Working to preserve the safety of immigrants

By UM News

Working to preserve the safety of immigrants

By UM News
Miami Law lecture series explores the legal rights of immigrants through the past few decades along with current legal challenges in the United States.

When people leave their homes to find safety and economic opportunity in a new country, it is a daunting journey. And today, it is also a challenge to do so legally in America.

With the stability of thousands of immigrant families hanging in the balance, the University of Miami Law School this fall launched a lecture series called “Defending the Human Rights of Migrants.” The latest panel will address family separation and juvenile detention this Thursday, Nov. 7, at 12:30 p.m. in room F309 at the law school. 

“The forced separation of children from their parents at the border, and the inhumane conditions for children who are detained have provided some of the most heart-wrenching images in the current immigration debate,” said Professor Kele Stewart, moderator for the lecture and co-director of the University of Miami’s Children and Youth Clinic.

Speaking on the panel will be Jennifer Anzardo Valdes, director of the Children’s Legal Program at Americans for Immigrant Justice, which represents undocumented children formerly housed at the Homestead shelter. Other speakers include Shalyn Fluharty, director of the Family Detention Project at Rio Grande Legal Aid; Elora Mukherjee, clinical professor of law at Columbia University; Jerome L. Greene, director of Columbia Law School’s Immigrants’ Rights Clinic; and Martha Luz Vallejo, licensed clinical social worker at Traumatologist Network, Inc. The discussion will explore recent lawsuits about detention and family separation policies. And to provide a legal context for much of the current debate, panelists will review the history of the Flores Settlement, a 1997 agreement that set time limits and conditions on the detention of immigrant children, as well as other relevant law.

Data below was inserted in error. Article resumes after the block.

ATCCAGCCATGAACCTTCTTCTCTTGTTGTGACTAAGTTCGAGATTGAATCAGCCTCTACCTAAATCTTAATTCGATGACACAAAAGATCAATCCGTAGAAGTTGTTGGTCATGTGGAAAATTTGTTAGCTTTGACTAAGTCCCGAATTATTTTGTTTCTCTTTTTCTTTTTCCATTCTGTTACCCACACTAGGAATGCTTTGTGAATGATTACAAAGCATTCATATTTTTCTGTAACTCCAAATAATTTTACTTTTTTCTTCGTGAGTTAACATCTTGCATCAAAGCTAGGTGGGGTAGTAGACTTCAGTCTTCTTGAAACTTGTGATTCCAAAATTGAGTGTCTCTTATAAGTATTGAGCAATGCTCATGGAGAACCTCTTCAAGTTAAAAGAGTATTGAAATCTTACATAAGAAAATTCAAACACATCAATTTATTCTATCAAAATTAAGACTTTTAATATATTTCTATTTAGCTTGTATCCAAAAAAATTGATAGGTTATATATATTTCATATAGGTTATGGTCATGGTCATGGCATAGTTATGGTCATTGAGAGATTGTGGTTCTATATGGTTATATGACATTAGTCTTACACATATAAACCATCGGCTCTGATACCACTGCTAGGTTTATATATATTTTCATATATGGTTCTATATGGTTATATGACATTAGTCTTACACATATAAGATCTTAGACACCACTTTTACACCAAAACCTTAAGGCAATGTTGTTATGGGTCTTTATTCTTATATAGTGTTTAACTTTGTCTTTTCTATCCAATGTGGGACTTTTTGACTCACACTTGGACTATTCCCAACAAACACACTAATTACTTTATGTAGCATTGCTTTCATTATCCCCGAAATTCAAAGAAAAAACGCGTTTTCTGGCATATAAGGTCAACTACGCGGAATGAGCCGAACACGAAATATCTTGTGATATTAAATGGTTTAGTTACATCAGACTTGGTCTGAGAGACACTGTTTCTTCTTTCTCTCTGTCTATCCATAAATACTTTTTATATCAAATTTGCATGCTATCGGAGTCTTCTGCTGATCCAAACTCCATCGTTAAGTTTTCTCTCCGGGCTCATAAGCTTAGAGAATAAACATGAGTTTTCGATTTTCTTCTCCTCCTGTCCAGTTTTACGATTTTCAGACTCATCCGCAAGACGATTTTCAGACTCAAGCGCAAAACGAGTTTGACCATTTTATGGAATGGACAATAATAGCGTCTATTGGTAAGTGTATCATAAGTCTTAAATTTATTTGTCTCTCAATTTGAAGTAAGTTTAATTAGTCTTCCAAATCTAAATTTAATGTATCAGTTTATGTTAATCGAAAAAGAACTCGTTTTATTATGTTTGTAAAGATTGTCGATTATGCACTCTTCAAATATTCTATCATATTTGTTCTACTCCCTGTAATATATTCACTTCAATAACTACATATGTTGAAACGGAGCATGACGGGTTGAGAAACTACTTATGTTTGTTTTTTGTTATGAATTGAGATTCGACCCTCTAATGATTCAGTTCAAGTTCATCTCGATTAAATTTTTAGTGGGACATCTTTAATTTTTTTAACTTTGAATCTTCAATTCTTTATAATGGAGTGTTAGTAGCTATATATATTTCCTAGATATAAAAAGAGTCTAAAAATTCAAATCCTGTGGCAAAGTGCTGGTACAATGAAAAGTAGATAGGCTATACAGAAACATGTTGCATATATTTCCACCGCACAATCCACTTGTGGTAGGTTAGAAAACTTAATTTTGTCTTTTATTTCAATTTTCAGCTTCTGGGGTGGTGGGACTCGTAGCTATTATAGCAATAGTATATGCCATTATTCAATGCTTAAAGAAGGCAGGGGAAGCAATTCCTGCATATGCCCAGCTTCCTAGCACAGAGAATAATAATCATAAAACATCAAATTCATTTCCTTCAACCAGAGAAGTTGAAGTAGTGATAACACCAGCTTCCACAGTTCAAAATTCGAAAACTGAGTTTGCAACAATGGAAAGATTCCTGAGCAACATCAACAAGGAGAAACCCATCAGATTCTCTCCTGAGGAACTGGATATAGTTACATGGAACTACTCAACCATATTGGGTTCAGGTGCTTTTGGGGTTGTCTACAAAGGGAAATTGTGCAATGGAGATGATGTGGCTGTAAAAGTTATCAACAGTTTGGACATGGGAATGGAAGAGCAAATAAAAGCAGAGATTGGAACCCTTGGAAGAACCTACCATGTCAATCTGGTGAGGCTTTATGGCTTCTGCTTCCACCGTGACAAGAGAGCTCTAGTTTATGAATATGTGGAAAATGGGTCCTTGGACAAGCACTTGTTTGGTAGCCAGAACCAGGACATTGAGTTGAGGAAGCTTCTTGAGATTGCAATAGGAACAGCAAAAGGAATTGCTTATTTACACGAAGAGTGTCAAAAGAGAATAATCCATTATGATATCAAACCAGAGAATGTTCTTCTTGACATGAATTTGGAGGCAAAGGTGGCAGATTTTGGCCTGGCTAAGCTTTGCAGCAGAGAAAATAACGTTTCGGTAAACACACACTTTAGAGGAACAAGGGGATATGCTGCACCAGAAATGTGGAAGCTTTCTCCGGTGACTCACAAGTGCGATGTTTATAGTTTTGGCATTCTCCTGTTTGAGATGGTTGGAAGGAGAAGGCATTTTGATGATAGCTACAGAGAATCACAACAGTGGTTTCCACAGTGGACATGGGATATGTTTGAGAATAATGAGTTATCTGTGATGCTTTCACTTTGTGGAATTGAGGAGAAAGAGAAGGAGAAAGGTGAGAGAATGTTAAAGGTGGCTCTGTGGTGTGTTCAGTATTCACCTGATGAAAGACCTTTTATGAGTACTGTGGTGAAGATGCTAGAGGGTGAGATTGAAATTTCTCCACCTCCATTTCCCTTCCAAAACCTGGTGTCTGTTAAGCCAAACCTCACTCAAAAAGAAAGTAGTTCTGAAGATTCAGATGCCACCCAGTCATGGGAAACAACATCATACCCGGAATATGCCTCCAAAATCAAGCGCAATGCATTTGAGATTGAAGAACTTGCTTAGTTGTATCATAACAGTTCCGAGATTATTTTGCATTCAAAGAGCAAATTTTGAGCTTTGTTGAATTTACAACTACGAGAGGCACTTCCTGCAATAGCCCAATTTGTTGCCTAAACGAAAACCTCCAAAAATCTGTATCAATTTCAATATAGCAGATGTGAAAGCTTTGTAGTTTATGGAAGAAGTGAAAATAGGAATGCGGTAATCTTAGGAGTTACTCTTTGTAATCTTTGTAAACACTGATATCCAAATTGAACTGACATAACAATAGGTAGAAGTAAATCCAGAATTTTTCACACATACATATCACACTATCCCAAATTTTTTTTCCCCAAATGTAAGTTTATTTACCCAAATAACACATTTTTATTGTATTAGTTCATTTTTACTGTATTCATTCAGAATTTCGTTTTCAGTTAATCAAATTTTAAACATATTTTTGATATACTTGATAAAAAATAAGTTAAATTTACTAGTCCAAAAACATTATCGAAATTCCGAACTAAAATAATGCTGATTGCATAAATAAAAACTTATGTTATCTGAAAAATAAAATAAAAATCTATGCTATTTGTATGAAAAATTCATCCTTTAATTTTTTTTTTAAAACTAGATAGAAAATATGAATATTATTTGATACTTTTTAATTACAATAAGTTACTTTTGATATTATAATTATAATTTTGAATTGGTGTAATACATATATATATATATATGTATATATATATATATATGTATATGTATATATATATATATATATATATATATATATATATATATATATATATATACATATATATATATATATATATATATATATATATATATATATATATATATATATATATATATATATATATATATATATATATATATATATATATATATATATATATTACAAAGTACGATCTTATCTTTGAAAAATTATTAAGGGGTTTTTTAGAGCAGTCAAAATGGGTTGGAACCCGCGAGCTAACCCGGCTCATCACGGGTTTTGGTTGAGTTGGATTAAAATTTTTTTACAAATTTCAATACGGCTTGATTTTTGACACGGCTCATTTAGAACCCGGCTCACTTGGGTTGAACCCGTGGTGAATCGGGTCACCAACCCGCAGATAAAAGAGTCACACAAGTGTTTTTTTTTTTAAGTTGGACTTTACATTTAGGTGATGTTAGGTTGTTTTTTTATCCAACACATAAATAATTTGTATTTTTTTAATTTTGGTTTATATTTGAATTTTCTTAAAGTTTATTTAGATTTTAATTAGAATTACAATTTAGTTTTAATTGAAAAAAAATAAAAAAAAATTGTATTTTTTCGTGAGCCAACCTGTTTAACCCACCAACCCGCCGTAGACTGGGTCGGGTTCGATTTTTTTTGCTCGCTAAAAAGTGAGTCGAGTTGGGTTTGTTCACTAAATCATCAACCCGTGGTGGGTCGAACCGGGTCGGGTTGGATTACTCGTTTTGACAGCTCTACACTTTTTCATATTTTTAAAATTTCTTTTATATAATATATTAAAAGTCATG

“This is a pressing national conversation, in which several UM faculty are actively engaged,” said Stewart.

Sponsored by Miami Law’s Immigration ClinicHuman Rights ClinicChildren and Youth Law Clinic, and the Immigration Students Law Association, the lecture series is expected to continue in the spring. If you are interested in attending Thursday’s lecture, please RSVP.